3.6. Single administrations of N-acetyl-cysteine significantly alleviated matrix metalloproteinase-9 or matrix metalloproteinase-2-induced mechanical allodynia
To uncover the direct correlations between NAC and MMPs, MMP-9 (1.2 pmol/15 μL) or MMP-2 (1.2 pmol/15 μL) was intrathecally administered. The mechanical thresholds of the MMP-9 and MMP-2 groups were reduced from 12.27 to 6.05 g but the thermal thresholds did not change after administration. Moreover, NAC (100 mg/kg, orally) administered 15 minutes after MMP-9 or MMP-2 blocked the MMP-9-induced and or MMP-2-induced mechanical allodynia (Fig. 6).
3.7. N-acetyl-cysteine significantly inhibited chronic constrictive injury–induced interleukin-1β cleavage, protein kinase Cγ phosphorylation, and NR1 phosphorylation
The above results proved that NAC significantly inhibited the activation of MMP-9/2 and attenuated the CCI-induced neuropathic pain. A critical substrate of MMP-9 might be IL-1β, which is essential for pain generation. In this study, we report that the continuous administration of NAC blocked the production of mature IL-1β induced by CCI but elicited no marked effect on the level of pro-IL-1β (Fig. 7A and B).
Interleukin-1β is expressed in DRG neurons and some satellite cells. We next evaluated NAC's influence on the neuronal activation induced by the CCI operation. N-acetyl-cysteine dramatically decreased the CCI-induced phosphorylation of PKCγ and NR1 after both single administration (50, 100, 200 mg/kg, orally; Fig. 7C–F) and continuous administration (100 mg/kg, orally; Fig. 7G–J). Our immunofluorescence results also revealed a suppressive effect of NAC on the nociceptive-related activation of CGRP in the dorsal horn of the spinal cord in the CCI model (Fig. 7K and L).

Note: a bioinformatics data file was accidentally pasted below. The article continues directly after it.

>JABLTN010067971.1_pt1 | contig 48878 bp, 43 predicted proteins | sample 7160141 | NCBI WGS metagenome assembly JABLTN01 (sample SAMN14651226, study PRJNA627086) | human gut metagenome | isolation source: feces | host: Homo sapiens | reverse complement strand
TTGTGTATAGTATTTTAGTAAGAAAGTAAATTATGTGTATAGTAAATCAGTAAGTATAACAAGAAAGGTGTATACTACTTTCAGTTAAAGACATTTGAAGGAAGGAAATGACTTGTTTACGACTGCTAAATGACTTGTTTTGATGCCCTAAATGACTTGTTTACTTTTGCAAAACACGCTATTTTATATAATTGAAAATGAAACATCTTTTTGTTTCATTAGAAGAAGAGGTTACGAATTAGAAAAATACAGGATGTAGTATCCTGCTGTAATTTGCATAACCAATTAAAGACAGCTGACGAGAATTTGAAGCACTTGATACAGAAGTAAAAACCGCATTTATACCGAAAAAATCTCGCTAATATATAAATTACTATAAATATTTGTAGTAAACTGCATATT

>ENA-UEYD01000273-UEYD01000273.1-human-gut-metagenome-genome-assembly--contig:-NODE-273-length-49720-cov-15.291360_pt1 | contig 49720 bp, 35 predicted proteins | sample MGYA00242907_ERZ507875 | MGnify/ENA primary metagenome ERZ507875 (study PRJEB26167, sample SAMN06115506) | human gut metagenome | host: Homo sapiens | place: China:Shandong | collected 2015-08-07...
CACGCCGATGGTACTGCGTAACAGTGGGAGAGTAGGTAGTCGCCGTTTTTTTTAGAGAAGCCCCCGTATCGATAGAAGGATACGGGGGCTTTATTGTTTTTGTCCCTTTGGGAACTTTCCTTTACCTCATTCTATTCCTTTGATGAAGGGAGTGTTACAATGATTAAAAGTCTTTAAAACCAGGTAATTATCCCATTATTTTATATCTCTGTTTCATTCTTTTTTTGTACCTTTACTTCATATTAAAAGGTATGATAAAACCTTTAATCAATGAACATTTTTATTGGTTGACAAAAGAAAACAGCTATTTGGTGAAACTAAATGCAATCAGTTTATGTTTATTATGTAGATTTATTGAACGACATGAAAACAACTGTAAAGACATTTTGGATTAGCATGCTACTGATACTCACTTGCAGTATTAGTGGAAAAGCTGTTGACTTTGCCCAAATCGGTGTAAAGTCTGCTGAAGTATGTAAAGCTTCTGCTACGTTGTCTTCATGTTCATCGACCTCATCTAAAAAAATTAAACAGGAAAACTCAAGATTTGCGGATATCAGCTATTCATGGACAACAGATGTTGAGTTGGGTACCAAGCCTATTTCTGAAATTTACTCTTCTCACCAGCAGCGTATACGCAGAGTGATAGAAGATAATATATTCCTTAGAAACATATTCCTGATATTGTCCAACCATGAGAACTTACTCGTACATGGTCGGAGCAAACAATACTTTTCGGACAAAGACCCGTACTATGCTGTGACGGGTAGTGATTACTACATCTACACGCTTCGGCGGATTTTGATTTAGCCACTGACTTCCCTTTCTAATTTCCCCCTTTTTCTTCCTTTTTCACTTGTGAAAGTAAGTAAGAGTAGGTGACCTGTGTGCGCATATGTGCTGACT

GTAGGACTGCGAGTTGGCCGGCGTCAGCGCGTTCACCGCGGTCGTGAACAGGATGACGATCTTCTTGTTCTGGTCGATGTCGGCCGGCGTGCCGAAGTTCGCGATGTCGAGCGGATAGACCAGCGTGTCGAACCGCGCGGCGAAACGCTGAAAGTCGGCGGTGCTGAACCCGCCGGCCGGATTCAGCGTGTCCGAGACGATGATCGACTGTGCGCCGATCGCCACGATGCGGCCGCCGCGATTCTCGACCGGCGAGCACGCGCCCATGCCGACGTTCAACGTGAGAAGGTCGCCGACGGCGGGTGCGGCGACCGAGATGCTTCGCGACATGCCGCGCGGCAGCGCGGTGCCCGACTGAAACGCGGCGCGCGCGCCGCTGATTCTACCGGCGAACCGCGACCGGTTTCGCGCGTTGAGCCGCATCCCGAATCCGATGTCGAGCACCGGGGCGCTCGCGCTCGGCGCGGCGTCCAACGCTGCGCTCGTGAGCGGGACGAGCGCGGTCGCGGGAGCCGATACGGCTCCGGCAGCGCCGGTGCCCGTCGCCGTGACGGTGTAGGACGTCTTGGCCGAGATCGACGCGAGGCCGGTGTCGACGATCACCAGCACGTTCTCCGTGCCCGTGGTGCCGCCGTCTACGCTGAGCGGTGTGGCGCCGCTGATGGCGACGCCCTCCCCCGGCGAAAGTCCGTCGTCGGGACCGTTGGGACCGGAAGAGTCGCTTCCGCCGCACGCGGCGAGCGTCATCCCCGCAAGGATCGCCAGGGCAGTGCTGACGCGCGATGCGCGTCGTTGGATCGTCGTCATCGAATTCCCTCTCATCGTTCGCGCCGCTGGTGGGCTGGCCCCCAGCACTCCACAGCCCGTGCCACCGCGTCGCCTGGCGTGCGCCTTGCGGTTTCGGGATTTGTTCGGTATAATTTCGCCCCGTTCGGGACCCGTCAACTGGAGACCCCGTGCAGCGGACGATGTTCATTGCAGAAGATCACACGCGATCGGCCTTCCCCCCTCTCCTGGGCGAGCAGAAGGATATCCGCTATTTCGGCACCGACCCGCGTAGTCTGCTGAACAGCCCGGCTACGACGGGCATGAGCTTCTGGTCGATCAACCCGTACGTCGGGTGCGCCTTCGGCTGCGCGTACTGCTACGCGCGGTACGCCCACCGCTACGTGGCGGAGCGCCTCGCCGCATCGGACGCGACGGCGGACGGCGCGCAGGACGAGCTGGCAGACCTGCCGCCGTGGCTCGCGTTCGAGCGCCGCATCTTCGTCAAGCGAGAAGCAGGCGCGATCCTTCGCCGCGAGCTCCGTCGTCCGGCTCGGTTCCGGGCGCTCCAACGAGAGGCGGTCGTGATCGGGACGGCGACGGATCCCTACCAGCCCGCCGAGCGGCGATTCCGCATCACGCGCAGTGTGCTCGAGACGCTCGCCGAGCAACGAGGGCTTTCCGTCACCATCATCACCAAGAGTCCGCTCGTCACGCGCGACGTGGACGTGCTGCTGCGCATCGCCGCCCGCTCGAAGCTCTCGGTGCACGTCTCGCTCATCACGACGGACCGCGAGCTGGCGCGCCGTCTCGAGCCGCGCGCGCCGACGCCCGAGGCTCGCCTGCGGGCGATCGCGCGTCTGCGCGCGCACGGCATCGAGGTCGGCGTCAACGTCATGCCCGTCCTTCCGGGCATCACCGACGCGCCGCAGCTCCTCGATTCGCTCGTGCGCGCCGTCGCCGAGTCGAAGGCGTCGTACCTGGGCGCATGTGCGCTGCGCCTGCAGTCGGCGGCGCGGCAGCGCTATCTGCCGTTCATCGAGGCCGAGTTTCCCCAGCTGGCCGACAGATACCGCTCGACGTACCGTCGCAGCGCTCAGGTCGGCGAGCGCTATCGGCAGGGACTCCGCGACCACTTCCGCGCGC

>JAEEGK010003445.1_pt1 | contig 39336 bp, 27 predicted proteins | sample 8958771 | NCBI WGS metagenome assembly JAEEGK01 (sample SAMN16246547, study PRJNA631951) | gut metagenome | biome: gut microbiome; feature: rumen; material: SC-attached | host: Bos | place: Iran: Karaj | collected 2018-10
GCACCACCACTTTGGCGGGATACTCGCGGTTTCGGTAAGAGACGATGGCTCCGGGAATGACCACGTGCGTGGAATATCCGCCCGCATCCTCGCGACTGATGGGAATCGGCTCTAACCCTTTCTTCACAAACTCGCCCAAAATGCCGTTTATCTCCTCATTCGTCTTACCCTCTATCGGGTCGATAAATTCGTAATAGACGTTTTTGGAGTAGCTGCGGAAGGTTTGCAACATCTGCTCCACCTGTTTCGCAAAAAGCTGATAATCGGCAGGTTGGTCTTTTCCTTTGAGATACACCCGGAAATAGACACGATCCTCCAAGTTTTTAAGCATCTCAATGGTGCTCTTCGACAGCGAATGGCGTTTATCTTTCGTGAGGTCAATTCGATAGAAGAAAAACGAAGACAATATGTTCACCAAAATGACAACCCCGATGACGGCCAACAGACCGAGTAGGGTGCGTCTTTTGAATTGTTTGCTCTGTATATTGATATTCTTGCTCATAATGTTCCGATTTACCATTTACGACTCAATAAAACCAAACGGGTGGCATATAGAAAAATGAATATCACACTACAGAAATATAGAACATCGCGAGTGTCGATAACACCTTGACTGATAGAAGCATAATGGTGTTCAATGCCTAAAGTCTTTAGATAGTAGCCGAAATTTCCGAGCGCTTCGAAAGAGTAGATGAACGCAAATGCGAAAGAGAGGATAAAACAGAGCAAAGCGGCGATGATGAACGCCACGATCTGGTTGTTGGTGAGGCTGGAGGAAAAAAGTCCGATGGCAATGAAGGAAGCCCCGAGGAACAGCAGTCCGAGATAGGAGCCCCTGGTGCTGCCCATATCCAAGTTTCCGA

3.8. N-acetyl-cysteine significantly inhibited chronic constrictive injury–induced MAPK family phosphorylation
Accumulating evidence indicates that all 3 MAPK pathways contribute to pain sensitization after tissue and nerve injury through distinct molecular and cellular mechanisms.22 The activation (phosphorylation) of MAPKs under different persistent pain conditions results in the induction and maintenance of pain hypersensitivity. Therefore, we tested the effects of NAC on the MAPK family using Western blot. Single administrations of NAC (50-200 mg/kg) significantly reduced the CCI-induced phosphorylation of the 3 major members of the MAPK family, ie, p38, JNK, and ERK, in the spinal cords (Fig. 8A–D).